Sugar crystals are formed during the boiling process and the solution is discharged and fed into centrifuges that separate the crystals from the mother liquor. The liquor then is boiled again and crystals separated from it in a four-stage process. The impurities that stay behind in the liquor end up as molasses. 

“You continue boiling the liquor and removing sugar from the solution until impurities build up to a point where they need to be purged, and that molasses stream is our byproduct,” Bartels explains. “We sell the molasses into various marketplaces for fermentation for different industries and into pet food and cattle food.”

But it is not food-grade molasses for human consumption, which requires further refinement and processing. “There are people that make food-grade molasses – we don’t,” Geurts emphasizes. “That’s not our primary market.” 

The final sugar crystals are dried and conditioned, shipped in bulk rail cars or trucks or packed in 50-pound bags or 1-ton super sacks. Imperial Sugar purchases some of the sugar and puts it in small packages for the retail segment of its marketplace.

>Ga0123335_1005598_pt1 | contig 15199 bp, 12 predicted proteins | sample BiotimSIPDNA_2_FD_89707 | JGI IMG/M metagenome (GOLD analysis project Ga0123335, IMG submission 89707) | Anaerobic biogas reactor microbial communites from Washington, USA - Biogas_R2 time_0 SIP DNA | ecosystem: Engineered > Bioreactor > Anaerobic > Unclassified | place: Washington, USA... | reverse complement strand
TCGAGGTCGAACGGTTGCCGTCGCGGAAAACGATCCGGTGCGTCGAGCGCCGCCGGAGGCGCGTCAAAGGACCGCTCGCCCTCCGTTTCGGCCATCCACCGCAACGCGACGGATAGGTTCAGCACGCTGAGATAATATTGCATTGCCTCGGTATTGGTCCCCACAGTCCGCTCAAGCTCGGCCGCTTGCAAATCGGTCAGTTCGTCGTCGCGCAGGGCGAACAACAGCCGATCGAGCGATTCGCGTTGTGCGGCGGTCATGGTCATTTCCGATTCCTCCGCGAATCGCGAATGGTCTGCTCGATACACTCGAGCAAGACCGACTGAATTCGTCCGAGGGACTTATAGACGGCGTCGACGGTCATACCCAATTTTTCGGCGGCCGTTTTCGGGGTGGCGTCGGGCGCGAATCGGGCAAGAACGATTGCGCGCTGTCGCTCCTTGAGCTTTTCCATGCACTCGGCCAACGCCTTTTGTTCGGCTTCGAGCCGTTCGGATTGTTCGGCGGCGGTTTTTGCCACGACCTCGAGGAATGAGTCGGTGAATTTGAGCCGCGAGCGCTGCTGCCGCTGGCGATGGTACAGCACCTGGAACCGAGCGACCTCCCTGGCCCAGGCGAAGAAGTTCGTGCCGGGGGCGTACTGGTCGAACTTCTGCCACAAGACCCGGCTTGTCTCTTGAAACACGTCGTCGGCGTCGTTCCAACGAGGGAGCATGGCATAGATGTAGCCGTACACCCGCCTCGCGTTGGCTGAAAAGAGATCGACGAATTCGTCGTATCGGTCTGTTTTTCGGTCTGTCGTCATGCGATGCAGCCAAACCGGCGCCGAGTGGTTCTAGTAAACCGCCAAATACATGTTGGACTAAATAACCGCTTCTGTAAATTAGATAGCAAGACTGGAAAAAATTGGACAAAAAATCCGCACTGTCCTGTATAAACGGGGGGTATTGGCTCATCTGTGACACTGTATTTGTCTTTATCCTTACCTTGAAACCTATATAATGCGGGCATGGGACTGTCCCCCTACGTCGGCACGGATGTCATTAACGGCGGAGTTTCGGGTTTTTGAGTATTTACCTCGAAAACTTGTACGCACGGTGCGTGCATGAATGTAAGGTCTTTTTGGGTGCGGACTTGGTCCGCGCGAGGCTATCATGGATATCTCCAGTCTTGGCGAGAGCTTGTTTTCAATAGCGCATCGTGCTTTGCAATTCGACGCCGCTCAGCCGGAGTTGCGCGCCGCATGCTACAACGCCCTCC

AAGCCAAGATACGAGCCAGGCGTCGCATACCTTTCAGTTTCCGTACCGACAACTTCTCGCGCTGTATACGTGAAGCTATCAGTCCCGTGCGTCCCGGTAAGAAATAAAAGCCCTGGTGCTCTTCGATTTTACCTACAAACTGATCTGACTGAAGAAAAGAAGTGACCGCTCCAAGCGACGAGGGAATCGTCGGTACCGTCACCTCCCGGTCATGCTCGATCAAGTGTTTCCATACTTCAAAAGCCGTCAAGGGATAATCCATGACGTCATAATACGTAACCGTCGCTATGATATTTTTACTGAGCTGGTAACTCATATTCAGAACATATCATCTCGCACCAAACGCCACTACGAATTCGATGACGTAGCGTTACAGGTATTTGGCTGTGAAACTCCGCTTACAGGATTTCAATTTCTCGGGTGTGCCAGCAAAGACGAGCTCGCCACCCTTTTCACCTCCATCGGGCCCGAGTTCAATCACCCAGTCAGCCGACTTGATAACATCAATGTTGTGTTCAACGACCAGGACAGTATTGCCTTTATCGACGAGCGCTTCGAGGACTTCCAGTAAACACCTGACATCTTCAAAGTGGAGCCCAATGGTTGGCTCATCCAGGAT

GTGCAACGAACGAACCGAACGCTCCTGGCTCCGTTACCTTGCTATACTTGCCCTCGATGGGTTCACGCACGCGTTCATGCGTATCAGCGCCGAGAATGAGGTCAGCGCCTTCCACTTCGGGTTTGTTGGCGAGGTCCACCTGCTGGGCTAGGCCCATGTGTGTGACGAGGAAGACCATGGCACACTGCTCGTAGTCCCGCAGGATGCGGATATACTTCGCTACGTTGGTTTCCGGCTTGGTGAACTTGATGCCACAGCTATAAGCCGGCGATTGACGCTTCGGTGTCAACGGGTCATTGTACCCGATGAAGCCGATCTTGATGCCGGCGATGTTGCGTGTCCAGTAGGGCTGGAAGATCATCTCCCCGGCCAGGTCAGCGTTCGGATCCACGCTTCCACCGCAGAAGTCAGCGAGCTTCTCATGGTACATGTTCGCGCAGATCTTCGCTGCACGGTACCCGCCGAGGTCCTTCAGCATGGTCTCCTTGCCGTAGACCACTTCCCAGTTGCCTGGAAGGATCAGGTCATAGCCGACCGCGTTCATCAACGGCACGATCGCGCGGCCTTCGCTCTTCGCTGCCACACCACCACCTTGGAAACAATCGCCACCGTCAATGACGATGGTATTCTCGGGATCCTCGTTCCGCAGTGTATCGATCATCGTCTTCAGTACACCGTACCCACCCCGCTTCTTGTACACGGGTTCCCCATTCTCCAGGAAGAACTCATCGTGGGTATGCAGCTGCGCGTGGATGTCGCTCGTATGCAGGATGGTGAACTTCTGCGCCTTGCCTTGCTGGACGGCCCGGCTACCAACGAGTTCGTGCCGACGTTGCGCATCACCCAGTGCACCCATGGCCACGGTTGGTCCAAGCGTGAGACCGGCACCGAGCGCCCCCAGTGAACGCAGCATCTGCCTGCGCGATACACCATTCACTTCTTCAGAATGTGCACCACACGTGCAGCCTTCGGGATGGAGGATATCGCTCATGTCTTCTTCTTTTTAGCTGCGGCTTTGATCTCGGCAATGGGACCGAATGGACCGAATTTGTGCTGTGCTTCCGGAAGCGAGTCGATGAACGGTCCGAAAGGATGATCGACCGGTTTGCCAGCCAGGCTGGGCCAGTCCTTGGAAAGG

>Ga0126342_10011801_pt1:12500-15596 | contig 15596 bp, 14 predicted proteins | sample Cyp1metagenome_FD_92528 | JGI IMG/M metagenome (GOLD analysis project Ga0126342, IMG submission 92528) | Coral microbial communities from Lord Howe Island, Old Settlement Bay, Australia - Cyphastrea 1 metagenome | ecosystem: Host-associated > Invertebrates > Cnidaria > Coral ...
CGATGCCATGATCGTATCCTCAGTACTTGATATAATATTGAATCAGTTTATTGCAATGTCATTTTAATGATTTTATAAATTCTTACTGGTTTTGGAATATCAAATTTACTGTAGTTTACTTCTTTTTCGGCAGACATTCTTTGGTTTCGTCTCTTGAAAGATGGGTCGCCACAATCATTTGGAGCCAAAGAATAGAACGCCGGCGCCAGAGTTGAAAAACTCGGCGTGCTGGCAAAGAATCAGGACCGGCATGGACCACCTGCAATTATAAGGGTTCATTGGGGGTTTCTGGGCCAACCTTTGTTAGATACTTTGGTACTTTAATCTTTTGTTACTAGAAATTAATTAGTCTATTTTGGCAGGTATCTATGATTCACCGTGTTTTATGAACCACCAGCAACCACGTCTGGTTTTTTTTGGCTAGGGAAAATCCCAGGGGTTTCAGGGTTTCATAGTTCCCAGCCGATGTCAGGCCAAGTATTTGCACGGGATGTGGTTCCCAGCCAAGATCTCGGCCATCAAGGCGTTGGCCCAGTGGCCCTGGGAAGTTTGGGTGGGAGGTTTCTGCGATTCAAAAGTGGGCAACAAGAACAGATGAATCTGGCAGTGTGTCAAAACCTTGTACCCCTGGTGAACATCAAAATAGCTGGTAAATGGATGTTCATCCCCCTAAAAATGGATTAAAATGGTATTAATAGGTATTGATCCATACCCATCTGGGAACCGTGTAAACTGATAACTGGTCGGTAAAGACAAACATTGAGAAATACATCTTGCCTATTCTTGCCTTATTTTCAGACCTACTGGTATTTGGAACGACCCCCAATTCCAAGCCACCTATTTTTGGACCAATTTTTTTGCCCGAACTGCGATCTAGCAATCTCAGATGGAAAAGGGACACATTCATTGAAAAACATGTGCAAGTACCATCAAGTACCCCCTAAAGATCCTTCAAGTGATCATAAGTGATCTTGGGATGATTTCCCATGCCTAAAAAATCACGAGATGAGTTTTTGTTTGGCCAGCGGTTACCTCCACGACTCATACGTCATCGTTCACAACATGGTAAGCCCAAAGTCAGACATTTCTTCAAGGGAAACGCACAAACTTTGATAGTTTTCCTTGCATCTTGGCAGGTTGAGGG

Sweet Inspiration

The joint venture came about when Cargill and SUGAR were looking to build a new plant and actually announced plans to build one as a two-way joint venture in the New Orleans-Baton Rouge area. “At that point in time, Imperial asked to be considered, and it became a three-way joint venture,” Geurts relates. “Through that process, it was agreed to build it on this site to leverage some of the infrastructure and synergies of the existing site.” 

Owned by Imperial Sugar, the site originally was called the Colonial Refinery and is on the National Register of Historic Places. “It was one of the few refineries left that still has some semblance of the layout where the company had housing for the workforce on-site. That’s part of why it’s on the historic register. There’s a lot of history here.”

The project was complicated by the change of ownership of the entire site not being completed until Jan. 1. Until that point, Imperial owned most of the site except for those areas where the new construction was taking place, which had been deeded over to the joint venture so new construction could start.

“I think the real thrust of this project to the joint venture was to integrate the grower of sugar cane into the economic structure of the sugar industry,” Geurts maintains. “They were locked out just selling sugar at the raw sugar level and not able to participate in the increased margin opportunity that you get in the white refining industry. Their costs were going up on the farm and their opportunity and margin was being squeezed.